Aubergines. What do you mean, "aubergines?!?!?"

First of all, an apology: I’ve been loafing around on foreign beaches for a few weeks and have consequently been a little lax in updating the blog. Thank you, however, to those of you who have emailed – in your thousands! – expressing concern for the silence and frustration at the lack of epicurean bons mots to help you through the humdrum existence of your lives.

Panic over. I am back!

And what better way to celebrate than with a cake? Chocolate, of course. So without further ado, and while Mrs Drooling struggles to load four suitcases of lightly soiled clothes into the dishwasher, to the kitchen!

Unfortunately post-holiday supplies have not been replenished, and there is no butter in the fridge. And no sugar in the cupboard. Could cause a few problems if we are to rustle up a decent cake.

In all times of crisis you could do worse than look in the garden for inspiration, so (rather than go to the corner shop) I pop down to the vegetable patch. And there we stumble upon the perfect solution. How could I have been so stupid! Of course! We don’t need sugar or butter to bake a cake. The greenhouse is full of aubergines!


(And for US readers, yup, aubergines really are eggplants, and not some weird limey name for butter-and-sugar trees).

I realise that at this stage you might be thinking that all that French sun has affected Drooling in more ways than just the deep mahogany tan, but bear with me here.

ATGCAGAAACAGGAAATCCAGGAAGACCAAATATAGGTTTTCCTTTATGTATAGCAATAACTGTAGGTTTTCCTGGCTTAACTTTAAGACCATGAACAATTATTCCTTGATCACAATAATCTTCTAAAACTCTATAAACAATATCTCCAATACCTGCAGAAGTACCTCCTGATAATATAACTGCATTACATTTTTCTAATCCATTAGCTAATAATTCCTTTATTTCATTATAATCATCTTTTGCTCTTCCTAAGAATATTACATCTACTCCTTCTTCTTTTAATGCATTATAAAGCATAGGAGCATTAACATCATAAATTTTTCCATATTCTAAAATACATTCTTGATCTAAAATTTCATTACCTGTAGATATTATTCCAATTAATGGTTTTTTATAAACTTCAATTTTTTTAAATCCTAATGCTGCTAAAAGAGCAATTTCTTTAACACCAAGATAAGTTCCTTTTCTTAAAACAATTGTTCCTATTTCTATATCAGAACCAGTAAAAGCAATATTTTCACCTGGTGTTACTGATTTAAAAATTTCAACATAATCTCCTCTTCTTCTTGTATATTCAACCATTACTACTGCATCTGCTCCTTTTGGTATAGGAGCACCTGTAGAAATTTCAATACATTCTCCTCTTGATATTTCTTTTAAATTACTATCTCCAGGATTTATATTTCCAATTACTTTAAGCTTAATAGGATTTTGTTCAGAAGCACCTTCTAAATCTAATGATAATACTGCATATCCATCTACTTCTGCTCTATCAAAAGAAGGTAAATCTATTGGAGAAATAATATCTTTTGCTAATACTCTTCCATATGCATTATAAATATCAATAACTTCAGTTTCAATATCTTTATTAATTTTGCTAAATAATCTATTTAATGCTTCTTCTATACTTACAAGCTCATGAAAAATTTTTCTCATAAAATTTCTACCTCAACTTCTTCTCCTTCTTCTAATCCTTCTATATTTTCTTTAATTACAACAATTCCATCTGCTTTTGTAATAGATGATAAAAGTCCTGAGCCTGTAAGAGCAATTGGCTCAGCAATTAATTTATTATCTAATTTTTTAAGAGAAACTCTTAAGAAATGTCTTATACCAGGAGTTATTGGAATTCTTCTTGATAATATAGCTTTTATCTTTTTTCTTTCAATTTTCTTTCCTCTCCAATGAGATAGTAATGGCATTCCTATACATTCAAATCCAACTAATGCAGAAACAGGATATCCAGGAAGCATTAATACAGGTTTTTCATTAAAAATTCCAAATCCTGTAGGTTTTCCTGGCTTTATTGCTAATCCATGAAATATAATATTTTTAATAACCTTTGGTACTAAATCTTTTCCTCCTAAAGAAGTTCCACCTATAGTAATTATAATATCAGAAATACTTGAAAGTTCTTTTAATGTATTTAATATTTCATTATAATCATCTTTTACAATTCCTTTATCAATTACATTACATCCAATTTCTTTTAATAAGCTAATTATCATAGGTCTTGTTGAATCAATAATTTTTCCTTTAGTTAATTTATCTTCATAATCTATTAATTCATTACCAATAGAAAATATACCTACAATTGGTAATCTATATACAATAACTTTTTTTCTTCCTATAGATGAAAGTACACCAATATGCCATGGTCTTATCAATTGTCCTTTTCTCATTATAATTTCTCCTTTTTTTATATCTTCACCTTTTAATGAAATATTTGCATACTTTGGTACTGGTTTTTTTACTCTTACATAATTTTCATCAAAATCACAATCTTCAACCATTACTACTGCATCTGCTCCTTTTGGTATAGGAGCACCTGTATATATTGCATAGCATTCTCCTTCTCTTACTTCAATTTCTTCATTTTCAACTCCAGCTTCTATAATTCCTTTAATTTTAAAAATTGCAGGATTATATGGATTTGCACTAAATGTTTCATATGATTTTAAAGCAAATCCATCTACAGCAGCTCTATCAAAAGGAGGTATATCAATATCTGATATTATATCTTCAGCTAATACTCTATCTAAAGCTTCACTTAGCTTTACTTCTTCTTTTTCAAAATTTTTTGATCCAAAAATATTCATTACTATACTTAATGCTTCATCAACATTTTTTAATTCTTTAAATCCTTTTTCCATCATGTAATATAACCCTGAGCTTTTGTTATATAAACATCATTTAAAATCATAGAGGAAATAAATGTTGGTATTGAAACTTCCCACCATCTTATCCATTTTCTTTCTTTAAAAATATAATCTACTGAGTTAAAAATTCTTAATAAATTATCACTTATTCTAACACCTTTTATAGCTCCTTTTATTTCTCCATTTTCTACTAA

Before we set off I bought a rather odd cookbook, Red Velvet and Chocolate Heartache, after reading a review in The Guardian. The basic premise is you can bake most sweet things by replacing the butter, and to some extent the sugar, with vegetables. The natural sugars and other stuff in the veggies will do the same job, but will be much better for you: think carrot cake.

I should say at this point that the book is written in eye-wateringly winsome prose, but a few recipes in and I can confirm that the principles are sound. The above cake was kncoked up using aubergines and honey instead of lardy butter and sugar. And it tasted delicious!

The cake comes out of the over looking remarkably glossy – not the dull  matt brown of your average sponge – and it’s very moist. Harry Eastwood notes that there’s no point in sticking a skewer in your cake to check if it’s done, as the vegetable intrusion means you get a moist end product, and she’s not wrong.

But this doesn’t give you a soggy, leaden lump. Instead you’re left with something more like the lovechild of a Victoria sponge and a Chocolate Mousse. Hard to resist, huh?

Anyway, without further ado here’s the recipe:

Chocolate Heartache Cake


400g aubergines

300 dark chocolate

50g cocoa powder

60g ground almonds

3 eggs

200g runny honey

2tsp baking pwoder

1/2 tsp salt

Cook the aubgerines in a covered bowl in the microwave for 8 mins. Drain and skin them and puree the squishy stuff. Add the chocolate to the warm aubergine and drool while it melts. Whisk everything else up in a different bowl. Add the chocolate-and-aubergine mixture to this and mix well.

Pour it all into a 23cm diameter cake tin (ideally loose-bottomed) and bake in the oven (180c / 350f / gas mark 4) for 30 minutes. Let it cool in the tin for 15 mins and then stick it on a cake rack. Eat.

On the ipod while cooking: Nothing. It broke while on holiday. Boo hoo.